In a new feature on KARRYON, Travel Corporation CEO John Veitch (JV) shares his personal insights on industry trends and the power of travel.
This month, I’ve had a few questions surrounding mentors, which reminded me how much having great ones benefited me on my career journey, so I thought I’d share some of my insights into the art of mentoring:
How to find a mentor
I often get asked, where do you start in the search for your mentor? It can be as simple as crossing paths with someone at an industry function and exchanging details or seeking advice from a colleague that you work with directly or indirectly.
The travel industry’s TIME program is a great place to start – it opens many doors. Seek out someone that has a role you aspire to, even lifestyle choices you’re aligned with – whether you want to have children and balance that with your career or you have different plans, find someone that inspires you.
How to know they’re the perfect fit for you
There are two types of mentors – formal, the kind that you may literally pop the question to “will you be my mentor?” These are the kind you’ll meet through TIME or at a networking event, exchange business cards and schedule sessions over a specific period.
Then there’s the informal kind, where they may not know they’re your mentor but have a positive impact on your life, and It may only strike you in hindsight that they were yours. I have been both over the years and am currently an informal mentor to a few individuals I really see great potential in and admire in some way.
My first mentor was Rudolf Kalveks, formerly in Strategy at Guinness. I was 25 working as a Strategy Analyst and in awe of this man that was a Rhodes scholar at the University of Oxford and dubbed the “biggest brain in the west.” He and various other mentors I’ve had, really helped me in the significant transition from middle management to leadership and I gained vital skills and strategies from them that I carry with me until this day.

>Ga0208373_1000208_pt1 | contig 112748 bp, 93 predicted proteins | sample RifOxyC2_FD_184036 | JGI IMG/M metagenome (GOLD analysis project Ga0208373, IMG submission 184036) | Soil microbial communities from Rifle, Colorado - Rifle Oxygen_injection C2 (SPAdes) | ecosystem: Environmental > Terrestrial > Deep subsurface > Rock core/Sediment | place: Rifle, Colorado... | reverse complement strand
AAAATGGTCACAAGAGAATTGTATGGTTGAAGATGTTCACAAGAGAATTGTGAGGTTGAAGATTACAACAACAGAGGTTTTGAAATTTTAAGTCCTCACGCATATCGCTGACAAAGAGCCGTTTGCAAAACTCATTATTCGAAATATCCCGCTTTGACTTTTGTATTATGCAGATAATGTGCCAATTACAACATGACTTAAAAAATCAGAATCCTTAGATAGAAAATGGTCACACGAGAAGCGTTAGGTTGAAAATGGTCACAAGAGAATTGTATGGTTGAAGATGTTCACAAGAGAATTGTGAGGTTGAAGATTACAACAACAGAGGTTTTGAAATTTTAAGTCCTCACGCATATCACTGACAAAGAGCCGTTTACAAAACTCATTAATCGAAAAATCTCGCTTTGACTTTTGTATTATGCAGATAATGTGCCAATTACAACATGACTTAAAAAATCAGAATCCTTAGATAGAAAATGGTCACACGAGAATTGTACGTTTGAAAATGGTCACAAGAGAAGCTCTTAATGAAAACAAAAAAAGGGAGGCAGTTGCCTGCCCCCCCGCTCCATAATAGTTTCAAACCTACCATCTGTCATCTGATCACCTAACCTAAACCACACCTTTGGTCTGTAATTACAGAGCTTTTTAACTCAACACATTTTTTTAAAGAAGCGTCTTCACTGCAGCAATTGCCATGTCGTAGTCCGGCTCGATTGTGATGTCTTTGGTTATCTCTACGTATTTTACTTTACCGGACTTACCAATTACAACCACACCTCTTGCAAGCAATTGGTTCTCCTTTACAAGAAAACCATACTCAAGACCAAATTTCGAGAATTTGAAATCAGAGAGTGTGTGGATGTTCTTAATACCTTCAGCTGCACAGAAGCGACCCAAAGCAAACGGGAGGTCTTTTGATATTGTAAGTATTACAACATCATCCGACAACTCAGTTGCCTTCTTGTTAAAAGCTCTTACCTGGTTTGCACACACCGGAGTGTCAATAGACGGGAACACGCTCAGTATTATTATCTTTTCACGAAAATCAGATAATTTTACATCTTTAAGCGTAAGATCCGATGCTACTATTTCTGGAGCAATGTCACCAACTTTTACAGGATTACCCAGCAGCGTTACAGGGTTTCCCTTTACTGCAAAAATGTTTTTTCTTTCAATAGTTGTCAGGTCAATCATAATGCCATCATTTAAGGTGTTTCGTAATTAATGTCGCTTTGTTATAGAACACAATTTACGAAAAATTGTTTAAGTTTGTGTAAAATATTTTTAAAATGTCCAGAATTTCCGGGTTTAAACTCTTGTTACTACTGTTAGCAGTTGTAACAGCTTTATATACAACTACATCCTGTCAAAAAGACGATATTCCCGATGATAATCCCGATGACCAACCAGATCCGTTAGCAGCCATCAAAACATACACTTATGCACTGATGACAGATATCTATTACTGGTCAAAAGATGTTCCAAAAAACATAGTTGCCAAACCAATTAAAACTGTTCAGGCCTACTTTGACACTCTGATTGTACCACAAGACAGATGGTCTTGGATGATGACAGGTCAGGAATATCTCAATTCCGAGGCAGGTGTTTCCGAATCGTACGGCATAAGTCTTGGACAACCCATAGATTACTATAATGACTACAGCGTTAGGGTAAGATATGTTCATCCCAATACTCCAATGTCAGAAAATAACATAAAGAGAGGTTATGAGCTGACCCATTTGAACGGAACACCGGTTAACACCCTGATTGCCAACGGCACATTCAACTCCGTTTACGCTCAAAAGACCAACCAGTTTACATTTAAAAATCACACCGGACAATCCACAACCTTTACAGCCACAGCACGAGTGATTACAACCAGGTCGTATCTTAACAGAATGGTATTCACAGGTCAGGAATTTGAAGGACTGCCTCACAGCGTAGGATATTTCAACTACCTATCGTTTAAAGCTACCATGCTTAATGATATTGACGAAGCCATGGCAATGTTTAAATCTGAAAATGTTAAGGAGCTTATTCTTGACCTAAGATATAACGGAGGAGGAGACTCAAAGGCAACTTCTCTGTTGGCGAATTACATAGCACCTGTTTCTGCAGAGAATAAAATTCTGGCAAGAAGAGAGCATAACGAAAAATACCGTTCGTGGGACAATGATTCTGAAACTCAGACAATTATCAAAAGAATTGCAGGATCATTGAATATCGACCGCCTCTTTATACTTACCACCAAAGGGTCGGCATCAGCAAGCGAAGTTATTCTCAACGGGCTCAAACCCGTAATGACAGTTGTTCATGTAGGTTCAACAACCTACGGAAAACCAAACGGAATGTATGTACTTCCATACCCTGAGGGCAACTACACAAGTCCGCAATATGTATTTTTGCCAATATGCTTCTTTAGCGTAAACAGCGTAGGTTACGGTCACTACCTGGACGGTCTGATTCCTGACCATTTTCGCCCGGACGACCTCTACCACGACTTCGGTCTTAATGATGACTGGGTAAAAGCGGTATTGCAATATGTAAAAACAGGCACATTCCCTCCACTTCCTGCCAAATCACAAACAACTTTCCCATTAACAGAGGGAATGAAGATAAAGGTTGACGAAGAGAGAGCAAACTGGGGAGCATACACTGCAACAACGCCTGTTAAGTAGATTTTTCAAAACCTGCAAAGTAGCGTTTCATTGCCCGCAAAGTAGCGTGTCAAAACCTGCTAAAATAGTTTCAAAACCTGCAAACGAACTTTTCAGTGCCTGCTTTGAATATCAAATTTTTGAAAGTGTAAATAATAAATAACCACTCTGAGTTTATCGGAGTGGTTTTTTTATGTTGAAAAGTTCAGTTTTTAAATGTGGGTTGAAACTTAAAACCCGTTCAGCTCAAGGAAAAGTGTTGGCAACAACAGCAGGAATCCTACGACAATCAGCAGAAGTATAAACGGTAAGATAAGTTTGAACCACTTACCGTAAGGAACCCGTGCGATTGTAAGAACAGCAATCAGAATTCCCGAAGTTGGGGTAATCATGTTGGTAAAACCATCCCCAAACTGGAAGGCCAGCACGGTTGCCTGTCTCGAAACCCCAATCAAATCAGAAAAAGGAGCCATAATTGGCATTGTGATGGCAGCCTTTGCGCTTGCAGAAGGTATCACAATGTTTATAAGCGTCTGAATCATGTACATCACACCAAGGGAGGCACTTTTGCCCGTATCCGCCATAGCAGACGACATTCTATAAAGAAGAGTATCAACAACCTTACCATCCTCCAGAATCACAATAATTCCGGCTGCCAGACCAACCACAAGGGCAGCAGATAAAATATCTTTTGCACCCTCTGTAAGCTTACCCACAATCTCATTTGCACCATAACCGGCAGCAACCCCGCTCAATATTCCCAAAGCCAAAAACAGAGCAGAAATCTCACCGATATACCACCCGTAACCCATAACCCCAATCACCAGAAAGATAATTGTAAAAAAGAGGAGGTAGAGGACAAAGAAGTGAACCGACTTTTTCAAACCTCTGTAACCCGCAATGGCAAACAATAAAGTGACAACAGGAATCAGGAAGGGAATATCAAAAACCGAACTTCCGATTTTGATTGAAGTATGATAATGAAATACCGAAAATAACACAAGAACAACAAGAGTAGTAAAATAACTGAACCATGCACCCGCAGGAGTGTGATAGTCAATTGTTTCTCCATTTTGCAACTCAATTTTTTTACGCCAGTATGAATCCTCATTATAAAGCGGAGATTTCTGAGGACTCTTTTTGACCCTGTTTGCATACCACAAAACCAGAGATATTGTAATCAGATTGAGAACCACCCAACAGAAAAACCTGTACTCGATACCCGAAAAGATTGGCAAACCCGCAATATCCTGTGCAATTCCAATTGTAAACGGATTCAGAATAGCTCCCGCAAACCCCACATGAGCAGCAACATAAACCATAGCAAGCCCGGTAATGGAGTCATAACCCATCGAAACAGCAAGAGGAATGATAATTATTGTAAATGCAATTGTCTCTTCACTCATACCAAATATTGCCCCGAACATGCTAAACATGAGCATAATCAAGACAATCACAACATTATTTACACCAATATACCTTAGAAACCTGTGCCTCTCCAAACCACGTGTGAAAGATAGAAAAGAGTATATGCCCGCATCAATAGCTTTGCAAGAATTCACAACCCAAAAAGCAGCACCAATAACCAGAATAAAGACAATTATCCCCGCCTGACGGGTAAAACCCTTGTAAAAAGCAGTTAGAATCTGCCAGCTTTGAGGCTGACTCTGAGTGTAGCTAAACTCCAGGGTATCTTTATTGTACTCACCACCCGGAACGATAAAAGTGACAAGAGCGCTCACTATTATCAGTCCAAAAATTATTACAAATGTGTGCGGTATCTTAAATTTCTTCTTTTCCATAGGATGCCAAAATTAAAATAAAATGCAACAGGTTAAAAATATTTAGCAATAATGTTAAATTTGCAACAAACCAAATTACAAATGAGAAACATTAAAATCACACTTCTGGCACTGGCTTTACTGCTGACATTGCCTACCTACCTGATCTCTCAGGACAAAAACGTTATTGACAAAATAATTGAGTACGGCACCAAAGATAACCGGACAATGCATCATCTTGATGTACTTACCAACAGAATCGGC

Some tips for being a great mentees
If you don’t ask, you won’t receive – start by reaching out to your desired mentor and don’t be shy, in most cases they’ll admire your proactivity and what’s the worst that could happen? They simply may just not have the time.
Be confident and do the work – be organised and structure the sessions. Make sure you prepare with some questions and make clear what you’d like to get out of the session so it’s a productive exercise for all.
Be open/honest – let them know your true goals and aspirations, that’s the only way that that your mentor can give you the best and most specific advice tailored to you.
Recognise that your mentor isn’t superhuman. They have strengths and weaknesses, just like you. Feel free to take the gems of insights that resonate with you and leave aside what doesn’t serve you.
Move from can’t to maybe – I used to mentor a young lady who felt that her personal circumstances wouldn’t allow her to get to where she wanted to be at work. By asking her why not? She actually couldn’t find an answer that seemed plausible to an external party and which wasn’t to do with a lack of confidence within herself. By talking to her, it drew out the fact that MAYBE it wasn’t so far-fetched after all.
Stick with it, be patient and give it time – you may not have a light bulb moment straight away, but make sure you persist, be consistent and enjoy the ride.
And some tips for being a good mentor
Listen and ask questions – sometimes that’s all your mentee will need to help them realise the answer for themselves
Don’t feel like you need to “Obama” your mentee with ground-breaking inspiration every time, as that’s not sustainable. Practical tips they can implement into their everyday are the key
Start with basics and get to know them – open up about your own similar challenges, empathise with your mentee and discuss things they can do to resolve any current hurdles they may be facing.
Find the right time to challenge your mentee so they start to think outside the box. This will help them grow and get them thinking differently.
Don’t sign up if you don’t have the time to dedicate – this is important as it can be the biggest disappointment for a mentee who’s put the effort in.
Then once you feel you’ve got the most out of your time together, comes the break-up process. Be up-front from the get-go (set the expectations from the beginning – once a month over six months is a good benchmark) so no-one gets hurt. You’ll likely stay in touch and opt to catch up for maintenance sessions.
Having incredible mentors over the years was crucial to the development of my career and helped shape who I am today. I highly encourage everyone from entry level to leaders to get aboard the mentor train.
Have you had a mentor? Tell us how it helped your career below.
Share this story